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Mike Bowles & Loretta Erickson | Nov 08, 2006


It has been our experience that escaped companion parrots, in general, just don’t have much of a chance of making it out there.  We’ve seen this first hand by the lack of new birds/species among our local flock and we believe this to be representative of most of the flocks in California.  After all, companion parrots escape all the time and yet those who we believe may be escapees (one-of-a-kind or very few in number) make up less than 1% of the flock.  And most of those have been with the flock since before we began observing them.  For those without distinct identifiable differences, there is no way to tell their success.  One thing is for sure, not once, in the thousands of photos we have taken of our local flock, have we ever seen a leg band.  But, as with most things, there always turns out to be an exception and this past summer gave us two—along with our first real chance to watch their progress from the beginning.

The first came one late June morning during my usual visit to the flock.  I found a good number of Red-crowned, Lilac-crowned and Red-lored Parrots high in a patch of eucalyptus trees loudly greeting the day.  Off in the distance and outside the flock a lone bird caught my eye—it was a Blue-crowned Parakeet.  I wasn’t too surprised, we have one Blue-crowned Parakeet among the flock that is mated with a Red-crowned Parrot.  I suspected his mate must be nearby, so I watched him for a while.  Faced away from the flock, he seemed aloof and unsure of himself.  I wondered if something may have happened to his mate.  The sight of this little fellow sitting on the outskirts just didn’t seem right.  It wasn’t until a few weeks later we would find the answer to his odd behavior.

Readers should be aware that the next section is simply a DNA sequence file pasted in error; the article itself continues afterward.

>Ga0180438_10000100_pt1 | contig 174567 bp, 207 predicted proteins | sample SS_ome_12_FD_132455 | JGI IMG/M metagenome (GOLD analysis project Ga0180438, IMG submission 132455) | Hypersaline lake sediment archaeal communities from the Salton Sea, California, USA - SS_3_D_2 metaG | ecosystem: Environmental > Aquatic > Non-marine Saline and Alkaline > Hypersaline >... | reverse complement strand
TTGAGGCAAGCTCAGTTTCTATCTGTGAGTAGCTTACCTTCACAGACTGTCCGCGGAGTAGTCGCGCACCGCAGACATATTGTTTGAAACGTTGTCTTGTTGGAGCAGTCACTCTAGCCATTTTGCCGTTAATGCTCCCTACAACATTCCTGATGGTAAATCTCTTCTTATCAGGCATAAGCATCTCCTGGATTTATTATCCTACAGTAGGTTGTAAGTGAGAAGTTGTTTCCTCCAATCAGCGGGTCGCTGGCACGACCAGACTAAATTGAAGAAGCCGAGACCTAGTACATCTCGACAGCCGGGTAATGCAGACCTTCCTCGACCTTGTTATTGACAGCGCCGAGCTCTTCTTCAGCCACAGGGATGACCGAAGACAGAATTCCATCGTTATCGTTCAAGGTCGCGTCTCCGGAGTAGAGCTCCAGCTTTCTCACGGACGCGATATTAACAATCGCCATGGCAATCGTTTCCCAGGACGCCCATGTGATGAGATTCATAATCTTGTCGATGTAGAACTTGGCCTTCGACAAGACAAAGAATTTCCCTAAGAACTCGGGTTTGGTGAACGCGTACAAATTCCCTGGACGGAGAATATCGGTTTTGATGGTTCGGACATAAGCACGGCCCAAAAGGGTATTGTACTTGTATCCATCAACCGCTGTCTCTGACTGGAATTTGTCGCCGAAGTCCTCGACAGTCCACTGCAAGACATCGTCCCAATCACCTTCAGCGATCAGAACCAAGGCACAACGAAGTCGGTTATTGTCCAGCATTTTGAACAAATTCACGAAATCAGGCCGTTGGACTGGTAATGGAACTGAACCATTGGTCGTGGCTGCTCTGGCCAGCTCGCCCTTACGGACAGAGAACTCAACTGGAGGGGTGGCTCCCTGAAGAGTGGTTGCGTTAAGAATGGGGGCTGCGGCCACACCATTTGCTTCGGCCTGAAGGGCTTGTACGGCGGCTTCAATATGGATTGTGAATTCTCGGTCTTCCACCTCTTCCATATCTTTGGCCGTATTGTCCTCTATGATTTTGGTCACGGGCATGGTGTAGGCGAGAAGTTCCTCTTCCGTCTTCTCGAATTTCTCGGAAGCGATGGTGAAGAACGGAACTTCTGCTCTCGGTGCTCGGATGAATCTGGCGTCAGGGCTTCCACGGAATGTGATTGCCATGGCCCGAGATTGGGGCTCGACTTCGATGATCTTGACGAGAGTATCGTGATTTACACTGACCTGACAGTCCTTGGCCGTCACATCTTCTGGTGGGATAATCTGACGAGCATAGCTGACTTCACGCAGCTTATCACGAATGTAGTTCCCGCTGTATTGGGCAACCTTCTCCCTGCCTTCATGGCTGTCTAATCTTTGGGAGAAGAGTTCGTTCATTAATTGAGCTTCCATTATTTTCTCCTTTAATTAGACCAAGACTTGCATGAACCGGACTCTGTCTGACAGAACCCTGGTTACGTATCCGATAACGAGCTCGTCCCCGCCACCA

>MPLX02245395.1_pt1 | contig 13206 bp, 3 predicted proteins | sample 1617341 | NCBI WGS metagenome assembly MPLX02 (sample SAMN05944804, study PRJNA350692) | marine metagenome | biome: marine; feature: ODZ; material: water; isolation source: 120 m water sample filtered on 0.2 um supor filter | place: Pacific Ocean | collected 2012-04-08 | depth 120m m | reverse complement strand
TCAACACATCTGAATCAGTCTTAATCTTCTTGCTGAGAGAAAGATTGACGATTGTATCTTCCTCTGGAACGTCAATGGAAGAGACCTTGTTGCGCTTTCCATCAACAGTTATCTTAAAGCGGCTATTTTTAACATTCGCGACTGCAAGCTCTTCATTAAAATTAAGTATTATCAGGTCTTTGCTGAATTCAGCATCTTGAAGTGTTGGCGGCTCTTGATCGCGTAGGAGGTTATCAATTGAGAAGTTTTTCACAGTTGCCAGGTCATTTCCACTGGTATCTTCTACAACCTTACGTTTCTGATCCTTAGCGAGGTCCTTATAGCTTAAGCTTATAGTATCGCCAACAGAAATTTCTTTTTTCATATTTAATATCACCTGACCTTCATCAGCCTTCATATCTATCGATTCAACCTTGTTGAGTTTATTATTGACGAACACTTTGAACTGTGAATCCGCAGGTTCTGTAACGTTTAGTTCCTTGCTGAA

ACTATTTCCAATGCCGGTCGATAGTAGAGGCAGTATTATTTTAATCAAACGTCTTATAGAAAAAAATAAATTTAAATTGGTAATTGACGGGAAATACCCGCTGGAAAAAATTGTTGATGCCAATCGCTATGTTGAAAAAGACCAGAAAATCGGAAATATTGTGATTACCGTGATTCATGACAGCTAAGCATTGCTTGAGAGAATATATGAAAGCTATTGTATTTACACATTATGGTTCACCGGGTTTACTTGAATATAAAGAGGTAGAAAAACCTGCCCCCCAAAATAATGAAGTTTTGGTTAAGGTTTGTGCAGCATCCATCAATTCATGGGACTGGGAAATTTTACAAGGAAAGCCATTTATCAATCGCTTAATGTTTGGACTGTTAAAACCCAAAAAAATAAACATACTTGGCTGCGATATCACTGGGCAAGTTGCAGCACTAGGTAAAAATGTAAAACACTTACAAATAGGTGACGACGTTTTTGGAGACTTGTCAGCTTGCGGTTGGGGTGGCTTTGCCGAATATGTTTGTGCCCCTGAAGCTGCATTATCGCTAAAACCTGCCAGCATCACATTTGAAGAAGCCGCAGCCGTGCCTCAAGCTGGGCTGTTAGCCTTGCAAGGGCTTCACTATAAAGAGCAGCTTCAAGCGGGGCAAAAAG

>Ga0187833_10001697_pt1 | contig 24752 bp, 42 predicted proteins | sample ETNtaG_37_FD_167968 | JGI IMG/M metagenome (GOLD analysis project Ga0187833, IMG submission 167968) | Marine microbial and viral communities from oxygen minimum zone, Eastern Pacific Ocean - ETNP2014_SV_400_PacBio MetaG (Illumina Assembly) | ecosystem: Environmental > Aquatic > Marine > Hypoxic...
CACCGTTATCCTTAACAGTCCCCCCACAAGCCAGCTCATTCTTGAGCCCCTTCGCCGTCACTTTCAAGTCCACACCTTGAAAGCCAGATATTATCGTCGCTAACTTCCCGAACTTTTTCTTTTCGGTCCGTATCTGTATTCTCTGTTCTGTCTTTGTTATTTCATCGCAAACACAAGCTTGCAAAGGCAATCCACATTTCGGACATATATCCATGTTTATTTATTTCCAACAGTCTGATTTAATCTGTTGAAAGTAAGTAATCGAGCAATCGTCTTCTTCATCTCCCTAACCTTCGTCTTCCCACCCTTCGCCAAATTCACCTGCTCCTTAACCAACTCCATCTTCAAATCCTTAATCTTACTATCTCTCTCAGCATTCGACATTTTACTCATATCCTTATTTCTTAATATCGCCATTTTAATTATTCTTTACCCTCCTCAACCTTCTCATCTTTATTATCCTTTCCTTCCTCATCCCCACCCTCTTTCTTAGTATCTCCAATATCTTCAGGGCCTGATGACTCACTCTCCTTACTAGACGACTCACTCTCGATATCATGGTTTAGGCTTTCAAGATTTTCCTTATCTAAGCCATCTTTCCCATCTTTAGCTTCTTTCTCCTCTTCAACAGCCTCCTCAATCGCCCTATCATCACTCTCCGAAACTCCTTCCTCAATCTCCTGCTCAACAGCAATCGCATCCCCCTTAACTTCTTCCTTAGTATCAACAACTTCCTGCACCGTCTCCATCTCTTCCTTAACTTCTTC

As we were photographing a small group of adult Red-crowned Parrots with recently fledged young, a Blue-crowned Parakeet joined them on the wires.  He seemed to be a happy little guy, but had some obvious trouble balancing on the wires—just as much trouble as the babies surrounding him.  This couldn’t be our well-established Blue-crowned Parakeet, he’s been documented in the flock with his Red-crowned mate since 2001 and is very comfortable with his surroundings.  Sure enough, a closer look revealed a leg band—the first we had ever seen.  Now it all made sense.  It was he I saw sitting on the outskirts of the flock and not our previously known Blue-crowned Parakeet.  We had a new bird!

This raised some new questions in our minds—how would the presence of another Blue-crowned Parakeet in the flock affect the relationship of the other Blue-crowned Parakeet and his Red-crowned mate?  There was no way to tell if they were the same sex or not, but would the presence of another of their own species draw them together?

As of October 2006, our Blue-crowned Parakeet and his Red-crowned mate are still together.  The new Blue-crowned Parakeet is doing well and though he hasn’t yet bonded with another bird, he looks like he’s going to do okay. 

It’s Magic!

On July 10, 2006, I received an e-mail through our website telling of a Yellow-headed Parrot who was loose in a not-too-distant neighborhood.  The gentleman reporting him gave an excellent description of how this bird would arrive every morning about 5:30 AM and sit high up in some eucalyptus trees.  The bird would chatter, preen and play with the small limbs on the trees.  He also described him as being totally unaffected by the humans, traffic and other birds around him.  When I questioned the man as to whether he had seen any of the wild parrots in this neighborhood, he said he had never seen any parrots in the area at all, but this parrot had been around for a couple weeks and the gentleman subsequently sent photographs.